[Twisted-Python] Global reactor unit tests in the Twisted test suite

Glyph glyph at twistedmatrix.com
Tue Nov 1 14:48:02 EDT 2011

On Nov 1, 2011, at 12:14 PM, Phil Mayers wrote:

> On 01/11/11 15:28, Christopher Armstrong wrote:
>> I whole-heartedly agree with the sentiment, though. We need to get rid
>> of the global reactor.
> Why?

Sometimes you want a different reactor.  The most common reason is unit testing, although if we could successfully eliminate the global reactor everywhere, there are other things that we might be able to do: slowing down or speeding up time from a protocol's perspective (by replacing IReactorTime), grouping related objects together in reactors that can be shut down together (so that reactor.stop() doesn't actually end the process); or, similarly, suspending a group of related objects (removeReader()/removeWriter() on everything) so that they can be inspected for debugging purposes, without suspending the thing doing the inspecting (a manhole python prompt).

> I find the "pass reactor as 1st argument to everything" API pattern 
> messy. I'm sure there's a good reason. What is it?

This pattern is a solution to the problem, but I agree that it is possibly not the optimal solution.  It sort of points in a direction where every possible module that might be imported becomes an argument to your function.  After all, there are plenty of other modules which have to be mocked for testing, why not just make everyone's __init__ method take sys.modules as an argument too, and never import anything?  In more complex systems this can definitely turn into a bit of a mess.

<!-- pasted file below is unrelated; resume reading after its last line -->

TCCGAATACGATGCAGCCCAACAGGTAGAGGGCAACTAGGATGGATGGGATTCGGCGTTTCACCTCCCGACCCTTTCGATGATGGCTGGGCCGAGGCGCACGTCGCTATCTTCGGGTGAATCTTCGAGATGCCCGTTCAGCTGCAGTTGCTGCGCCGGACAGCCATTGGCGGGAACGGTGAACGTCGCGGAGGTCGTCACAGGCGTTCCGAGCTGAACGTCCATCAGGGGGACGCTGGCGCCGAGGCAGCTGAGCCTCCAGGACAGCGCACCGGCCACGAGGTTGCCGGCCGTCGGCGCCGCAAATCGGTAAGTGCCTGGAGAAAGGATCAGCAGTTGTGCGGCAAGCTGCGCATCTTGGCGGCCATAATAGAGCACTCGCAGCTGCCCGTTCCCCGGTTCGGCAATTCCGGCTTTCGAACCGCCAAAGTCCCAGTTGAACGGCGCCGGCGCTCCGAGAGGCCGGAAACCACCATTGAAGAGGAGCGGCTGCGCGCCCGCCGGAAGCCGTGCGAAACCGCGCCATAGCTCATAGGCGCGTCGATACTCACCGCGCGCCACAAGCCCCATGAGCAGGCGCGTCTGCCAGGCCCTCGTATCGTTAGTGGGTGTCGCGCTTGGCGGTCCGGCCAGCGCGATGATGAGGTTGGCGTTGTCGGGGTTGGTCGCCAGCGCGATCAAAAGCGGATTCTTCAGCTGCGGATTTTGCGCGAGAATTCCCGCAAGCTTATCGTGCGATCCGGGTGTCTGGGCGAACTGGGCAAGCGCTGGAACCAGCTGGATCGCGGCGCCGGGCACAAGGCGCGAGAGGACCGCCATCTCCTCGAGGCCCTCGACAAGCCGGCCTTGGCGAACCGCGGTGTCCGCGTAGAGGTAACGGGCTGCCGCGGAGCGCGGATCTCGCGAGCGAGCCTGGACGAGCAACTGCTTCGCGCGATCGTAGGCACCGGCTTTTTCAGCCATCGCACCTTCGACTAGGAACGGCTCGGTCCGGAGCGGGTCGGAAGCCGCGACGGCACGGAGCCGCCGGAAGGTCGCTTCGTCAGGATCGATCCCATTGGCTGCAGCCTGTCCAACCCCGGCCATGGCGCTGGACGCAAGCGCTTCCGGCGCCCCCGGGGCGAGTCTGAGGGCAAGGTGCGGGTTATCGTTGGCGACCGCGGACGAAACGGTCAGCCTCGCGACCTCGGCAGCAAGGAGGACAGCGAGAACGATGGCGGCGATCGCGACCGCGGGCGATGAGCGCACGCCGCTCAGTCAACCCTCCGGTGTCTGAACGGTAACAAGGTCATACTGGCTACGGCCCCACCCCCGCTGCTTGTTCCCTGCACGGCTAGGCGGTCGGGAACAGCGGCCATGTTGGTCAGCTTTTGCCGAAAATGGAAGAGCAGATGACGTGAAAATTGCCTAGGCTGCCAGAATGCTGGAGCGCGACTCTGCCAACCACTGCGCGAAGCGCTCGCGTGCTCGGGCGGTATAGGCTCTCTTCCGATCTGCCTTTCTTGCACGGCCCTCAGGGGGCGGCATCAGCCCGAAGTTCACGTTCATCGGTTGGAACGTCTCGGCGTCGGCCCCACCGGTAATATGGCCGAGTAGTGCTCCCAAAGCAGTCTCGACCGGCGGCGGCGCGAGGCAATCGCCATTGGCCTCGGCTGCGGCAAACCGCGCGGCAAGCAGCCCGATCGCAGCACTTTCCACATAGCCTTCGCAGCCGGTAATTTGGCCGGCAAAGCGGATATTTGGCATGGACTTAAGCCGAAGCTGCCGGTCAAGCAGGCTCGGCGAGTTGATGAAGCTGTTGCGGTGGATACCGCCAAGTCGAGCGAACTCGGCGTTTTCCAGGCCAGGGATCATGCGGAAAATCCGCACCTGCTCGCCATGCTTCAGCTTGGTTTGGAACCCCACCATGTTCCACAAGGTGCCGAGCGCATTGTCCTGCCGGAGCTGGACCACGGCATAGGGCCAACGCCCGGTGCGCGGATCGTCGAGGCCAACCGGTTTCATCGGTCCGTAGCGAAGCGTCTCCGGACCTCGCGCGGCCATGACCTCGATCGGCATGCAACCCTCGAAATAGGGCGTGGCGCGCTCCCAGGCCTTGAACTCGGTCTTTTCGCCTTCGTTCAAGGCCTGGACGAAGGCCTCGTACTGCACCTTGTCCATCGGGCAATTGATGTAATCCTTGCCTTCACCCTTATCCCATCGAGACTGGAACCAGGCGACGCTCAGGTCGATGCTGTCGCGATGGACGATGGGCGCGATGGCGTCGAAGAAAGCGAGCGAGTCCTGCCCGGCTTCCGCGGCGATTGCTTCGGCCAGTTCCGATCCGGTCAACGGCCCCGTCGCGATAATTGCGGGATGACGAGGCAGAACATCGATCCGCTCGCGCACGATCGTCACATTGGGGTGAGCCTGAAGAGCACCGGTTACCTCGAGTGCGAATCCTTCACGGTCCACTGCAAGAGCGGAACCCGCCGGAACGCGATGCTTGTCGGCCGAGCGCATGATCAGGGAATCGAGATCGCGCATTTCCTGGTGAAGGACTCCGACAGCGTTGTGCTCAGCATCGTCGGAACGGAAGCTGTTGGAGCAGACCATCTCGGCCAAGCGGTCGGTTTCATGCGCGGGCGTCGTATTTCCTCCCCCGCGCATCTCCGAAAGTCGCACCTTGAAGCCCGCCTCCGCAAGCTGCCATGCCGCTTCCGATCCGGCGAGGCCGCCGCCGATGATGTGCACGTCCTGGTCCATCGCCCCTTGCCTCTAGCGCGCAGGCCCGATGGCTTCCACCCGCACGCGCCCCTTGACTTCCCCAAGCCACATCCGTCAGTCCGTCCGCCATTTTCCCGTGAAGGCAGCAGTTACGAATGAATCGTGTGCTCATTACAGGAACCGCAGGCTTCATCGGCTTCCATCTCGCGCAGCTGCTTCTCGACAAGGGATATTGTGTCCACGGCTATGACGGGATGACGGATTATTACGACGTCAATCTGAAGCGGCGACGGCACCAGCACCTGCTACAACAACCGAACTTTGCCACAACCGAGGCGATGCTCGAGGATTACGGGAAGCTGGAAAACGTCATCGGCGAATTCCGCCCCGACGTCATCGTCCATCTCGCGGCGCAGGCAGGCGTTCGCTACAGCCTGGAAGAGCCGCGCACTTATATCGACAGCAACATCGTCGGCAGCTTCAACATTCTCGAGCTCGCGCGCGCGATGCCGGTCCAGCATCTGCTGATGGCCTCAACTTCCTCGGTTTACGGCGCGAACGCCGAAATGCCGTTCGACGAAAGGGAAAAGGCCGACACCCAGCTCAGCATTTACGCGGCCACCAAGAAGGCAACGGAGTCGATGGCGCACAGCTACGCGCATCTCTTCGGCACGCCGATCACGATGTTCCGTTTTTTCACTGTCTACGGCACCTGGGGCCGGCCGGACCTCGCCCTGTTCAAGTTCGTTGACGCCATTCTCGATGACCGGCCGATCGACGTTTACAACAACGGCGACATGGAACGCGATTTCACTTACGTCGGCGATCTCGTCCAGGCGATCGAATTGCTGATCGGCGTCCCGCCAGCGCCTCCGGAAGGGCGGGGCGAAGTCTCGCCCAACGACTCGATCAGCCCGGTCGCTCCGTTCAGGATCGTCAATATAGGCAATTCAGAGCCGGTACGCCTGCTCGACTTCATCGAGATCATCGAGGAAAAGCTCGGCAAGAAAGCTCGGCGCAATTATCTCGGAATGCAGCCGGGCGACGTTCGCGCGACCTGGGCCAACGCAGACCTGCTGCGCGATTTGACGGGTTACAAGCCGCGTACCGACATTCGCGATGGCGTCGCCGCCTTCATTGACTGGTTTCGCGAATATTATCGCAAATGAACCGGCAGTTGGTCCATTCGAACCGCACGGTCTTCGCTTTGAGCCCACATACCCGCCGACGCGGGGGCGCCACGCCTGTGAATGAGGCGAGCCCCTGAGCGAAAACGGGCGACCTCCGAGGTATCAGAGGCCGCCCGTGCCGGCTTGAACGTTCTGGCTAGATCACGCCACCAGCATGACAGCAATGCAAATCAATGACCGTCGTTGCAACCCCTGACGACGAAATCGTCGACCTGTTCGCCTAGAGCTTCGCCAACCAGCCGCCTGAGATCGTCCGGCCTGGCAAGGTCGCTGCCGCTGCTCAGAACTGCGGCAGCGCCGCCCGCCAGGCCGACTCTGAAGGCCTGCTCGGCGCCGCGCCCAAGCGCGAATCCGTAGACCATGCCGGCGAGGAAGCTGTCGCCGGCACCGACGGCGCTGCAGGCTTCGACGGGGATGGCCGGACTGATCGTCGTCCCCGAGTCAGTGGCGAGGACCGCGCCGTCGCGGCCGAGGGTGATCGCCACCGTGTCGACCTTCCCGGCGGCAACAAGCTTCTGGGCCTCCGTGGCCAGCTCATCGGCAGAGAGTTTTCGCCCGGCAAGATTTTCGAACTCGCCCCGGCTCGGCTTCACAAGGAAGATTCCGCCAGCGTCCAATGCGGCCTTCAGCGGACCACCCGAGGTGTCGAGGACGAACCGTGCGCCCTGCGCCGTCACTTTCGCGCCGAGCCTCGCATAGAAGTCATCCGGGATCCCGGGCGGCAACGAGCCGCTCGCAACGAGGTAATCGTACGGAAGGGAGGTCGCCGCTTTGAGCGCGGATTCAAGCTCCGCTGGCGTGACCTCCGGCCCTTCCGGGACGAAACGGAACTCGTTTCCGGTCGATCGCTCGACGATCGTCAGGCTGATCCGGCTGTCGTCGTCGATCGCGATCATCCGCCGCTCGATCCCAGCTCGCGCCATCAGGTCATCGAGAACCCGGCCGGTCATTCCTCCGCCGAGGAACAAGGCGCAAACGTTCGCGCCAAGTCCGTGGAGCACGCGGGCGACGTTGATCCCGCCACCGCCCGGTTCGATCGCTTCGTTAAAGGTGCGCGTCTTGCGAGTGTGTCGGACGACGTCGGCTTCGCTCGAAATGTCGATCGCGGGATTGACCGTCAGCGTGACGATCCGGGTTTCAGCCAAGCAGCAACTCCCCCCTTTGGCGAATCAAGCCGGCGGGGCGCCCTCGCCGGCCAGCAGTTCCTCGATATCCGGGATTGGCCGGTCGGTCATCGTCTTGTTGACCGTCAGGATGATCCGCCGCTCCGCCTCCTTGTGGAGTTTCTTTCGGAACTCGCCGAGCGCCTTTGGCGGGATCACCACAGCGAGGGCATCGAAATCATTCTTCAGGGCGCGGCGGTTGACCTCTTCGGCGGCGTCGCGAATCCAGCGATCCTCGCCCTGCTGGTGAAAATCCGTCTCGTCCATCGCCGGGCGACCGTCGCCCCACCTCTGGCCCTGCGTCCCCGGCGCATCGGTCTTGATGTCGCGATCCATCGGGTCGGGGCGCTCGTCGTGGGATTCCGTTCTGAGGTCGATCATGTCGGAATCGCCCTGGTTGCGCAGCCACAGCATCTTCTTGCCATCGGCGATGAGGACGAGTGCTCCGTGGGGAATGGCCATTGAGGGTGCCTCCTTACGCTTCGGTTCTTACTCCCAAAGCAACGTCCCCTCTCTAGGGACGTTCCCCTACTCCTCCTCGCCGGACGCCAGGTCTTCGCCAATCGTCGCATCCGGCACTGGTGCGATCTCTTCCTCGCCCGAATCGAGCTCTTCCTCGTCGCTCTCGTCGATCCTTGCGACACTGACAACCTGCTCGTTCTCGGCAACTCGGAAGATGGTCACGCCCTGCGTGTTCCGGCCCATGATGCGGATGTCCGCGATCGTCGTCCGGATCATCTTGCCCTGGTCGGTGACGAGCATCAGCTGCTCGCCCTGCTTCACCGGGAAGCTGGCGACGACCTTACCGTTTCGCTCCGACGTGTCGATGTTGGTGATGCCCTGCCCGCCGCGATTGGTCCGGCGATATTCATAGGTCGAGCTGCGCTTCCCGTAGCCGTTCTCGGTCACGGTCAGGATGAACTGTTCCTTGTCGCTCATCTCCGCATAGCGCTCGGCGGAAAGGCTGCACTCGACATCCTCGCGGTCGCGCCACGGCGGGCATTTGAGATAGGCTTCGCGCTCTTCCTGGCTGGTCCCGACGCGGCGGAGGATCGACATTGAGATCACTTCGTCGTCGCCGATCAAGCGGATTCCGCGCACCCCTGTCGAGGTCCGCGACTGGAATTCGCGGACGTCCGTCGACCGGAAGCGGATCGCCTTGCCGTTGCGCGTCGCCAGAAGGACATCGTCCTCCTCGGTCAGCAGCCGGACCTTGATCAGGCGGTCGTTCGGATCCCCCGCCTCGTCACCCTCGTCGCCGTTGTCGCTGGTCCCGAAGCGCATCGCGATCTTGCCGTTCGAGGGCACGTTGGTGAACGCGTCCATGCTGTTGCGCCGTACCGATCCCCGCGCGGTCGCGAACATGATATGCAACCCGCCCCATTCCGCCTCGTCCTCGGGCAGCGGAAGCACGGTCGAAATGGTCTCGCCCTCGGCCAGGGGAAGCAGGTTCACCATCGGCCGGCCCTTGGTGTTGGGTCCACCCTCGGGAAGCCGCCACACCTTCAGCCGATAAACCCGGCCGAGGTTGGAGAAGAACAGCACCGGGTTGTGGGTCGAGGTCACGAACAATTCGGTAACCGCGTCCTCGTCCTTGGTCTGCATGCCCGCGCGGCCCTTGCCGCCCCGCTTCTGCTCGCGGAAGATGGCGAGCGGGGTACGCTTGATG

Nevertheless, "real reactor as default argument" is not a huge improvement either, because it typically breaks one level out.  If you have 'a(reactor=defaultReactor)' and then 'b()' needs to call 'a', half the time 'b' will forget to supply a reactor argument and call 'a()' passing nothing, because that appears to be the suggested API.   Any code that calls 'b()' then needs to deal with the fact that the global reactor is going to get used, even if it has a cleanly encapsulated parameter of its own.  With sufficient discipline, of course, this approach is equivalent.

So despite its imperfections, I don't have a solution better than "pass the reactor to everything" yet.  It seems to be better than the alternatives in almost every case.  The one place it's not better is when writing brief example scripts, but I suspect this is only the case because examples have to expose the semantic conflict between the way you actually get the reactor (import the singleton) and the way that you want to deal with the reactor (as a parameter).  If we had a sensible top-level way of getting the reactor I think examples which didn't use the global would read much more cleanly.

If you can think of a better solution that addresses all of these concerns simultaneously somehow, please share, I'd love to hear it :-).


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